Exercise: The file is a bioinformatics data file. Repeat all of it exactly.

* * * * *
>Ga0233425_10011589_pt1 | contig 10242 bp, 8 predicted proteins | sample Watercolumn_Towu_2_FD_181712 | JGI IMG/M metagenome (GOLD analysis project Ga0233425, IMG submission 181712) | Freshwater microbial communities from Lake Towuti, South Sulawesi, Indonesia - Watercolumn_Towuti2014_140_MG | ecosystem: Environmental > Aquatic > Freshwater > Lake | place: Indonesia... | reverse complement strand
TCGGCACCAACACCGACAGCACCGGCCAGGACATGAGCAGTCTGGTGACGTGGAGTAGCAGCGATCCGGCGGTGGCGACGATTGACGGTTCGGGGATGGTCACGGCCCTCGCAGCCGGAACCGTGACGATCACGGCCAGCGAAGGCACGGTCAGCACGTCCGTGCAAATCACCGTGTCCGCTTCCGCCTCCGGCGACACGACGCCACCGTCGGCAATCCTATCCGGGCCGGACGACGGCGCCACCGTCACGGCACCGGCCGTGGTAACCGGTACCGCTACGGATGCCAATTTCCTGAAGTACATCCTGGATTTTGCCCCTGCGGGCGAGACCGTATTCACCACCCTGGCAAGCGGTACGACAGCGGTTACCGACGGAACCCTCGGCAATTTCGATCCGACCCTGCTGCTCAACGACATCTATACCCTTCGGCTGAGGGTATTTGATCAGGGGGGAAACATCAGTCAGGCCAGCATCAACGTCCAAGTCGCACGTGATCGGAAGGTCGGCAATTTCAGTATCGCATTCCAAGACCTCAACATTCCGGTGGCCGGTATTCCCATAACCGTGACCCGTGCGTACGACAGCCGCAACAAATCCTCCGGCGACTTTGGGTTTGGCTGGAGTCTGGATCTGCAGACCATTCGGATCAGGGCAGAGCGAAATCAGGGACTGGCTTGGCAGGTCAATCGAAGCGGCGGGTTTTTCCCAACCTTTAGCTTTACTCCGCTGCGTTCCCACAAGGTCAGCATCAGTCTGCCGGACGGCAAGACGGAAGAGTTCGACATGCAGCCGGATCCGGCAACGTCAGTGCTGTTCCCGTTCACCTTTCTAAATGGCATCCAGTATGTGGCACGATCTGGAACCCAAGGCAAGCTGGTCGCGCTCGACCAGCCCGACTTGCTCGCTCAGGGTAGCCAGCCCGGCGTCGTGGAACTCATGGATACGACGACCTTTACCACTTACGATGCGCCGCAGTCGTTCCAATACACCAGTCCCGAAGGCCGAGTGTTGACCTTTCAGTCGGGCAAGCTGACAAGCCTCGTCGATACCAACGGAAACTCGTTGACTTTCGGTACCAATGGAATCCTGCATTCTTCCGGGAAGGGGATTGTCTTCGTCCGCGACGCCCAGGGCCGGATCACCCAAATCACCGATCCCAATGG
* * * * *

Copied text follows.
>Ga0233425_10011589_pt1 | contig 10242 bp, 8 predicted proteins | sample Watercolumn_Towu_2_FD_181712 | JGI IMG/M metagenome (GOLD analysis project Ga0233425, IMG submission 181712) | Freshwater microbial communities from Lake Towuti, South Sulawesi, Indonesia - Watercolumn_Towuti2014_140_MG | ecosystem: Environmental > Aquatic > Freshwater > Lake | place: Indonesia... | reverse complement strand
TCGGCACCAACACCGACAGCACCGGCCAGGACATGAGCAGTCTGGTGACGTGGAGTAGCAGCGATCCGGCGGTGGCGACGATTGACGGTTCGGGGATGGTCACGGCCCTCGCAGCCGGAACCGTGACGATCACGGCCAGCGAAGGCACGGTCAGCACGTCCGTGCAAATCACCGTGTCCGCTTCCGCCTCCGGCGACACGACGCCACCGTCGGCAATCCTATCCGGGCCGGACGACGGCGCCACCGTCACGGCACCGGCCGTGGTAACCGGTACCGCTACGGATGCCAATTTCCTGAAGTACATCCTGGATTTTGCCCCTGCGGGCGAGACCGTATTCACCACCCTGGCAAGCGGTACGACAGCGGTTACCGACGGAACCCTCGGCAATTTCGATCCGACCCTGCTGCTCAACGACATCTATACCCTTCGGCTGAGGGTATTTGATCAGGGGGGAAACATCAGTCAGGCCAGCATCAACGTCCAAGTCGCACGTGATCGGAAGGTCGGCAATTTCAGTATCGCATTCCAAGACCTCAACATTCCGGTGGCCGGTATTCCCATAACCGTGACCCGTGCGTACGACAGCCGCAACAAATCCTCCGGCGACTTTGGGTTTGGCTGGAGTCTGGATCTGCAGACCATTCGGATCAGGGCAGAGCGAAATCAGGGACTGGCTTGGCAGGTCAATCGAAGCGGCGGGTTTTTCCCAACCTTTAGCTTTACTCCGCTGCGTTCCCACAAGGTCAGCATCAGTCTGCCGGACGGCAAGACGGAAGAGTTCGACATGCAGCCGGATCCGGCAACGTCAGTGCTGTTCCCGTTCACCTTTCTAAATGGCATCCAGTATGTGGCACGATCTGGAACCCAAGGCAAGCTGGTCGCGCTCGACCAGCCCGACTTGCTCGCTCAGGGTAGCCAGCCCGGCGTCGTGGAACTCATGGATACGACGACCTTTACCACTTACGATGCGCCGCAGTCGTTCCAATACACCAGTCCCGAAGGCCGAGTGTTGACCTTTCAGTCGGGCAAGCTGACAAGCCTCGTCGATACCAACGGAAACTCGTTGACTTTCGGTACCAATGGAATCCTGCATTCTTCCGGGAAGGGGATTGTCTTCGTCCGCGACGCCCAGGGCCGGATCACCCAAATCACCGATCCCAATGG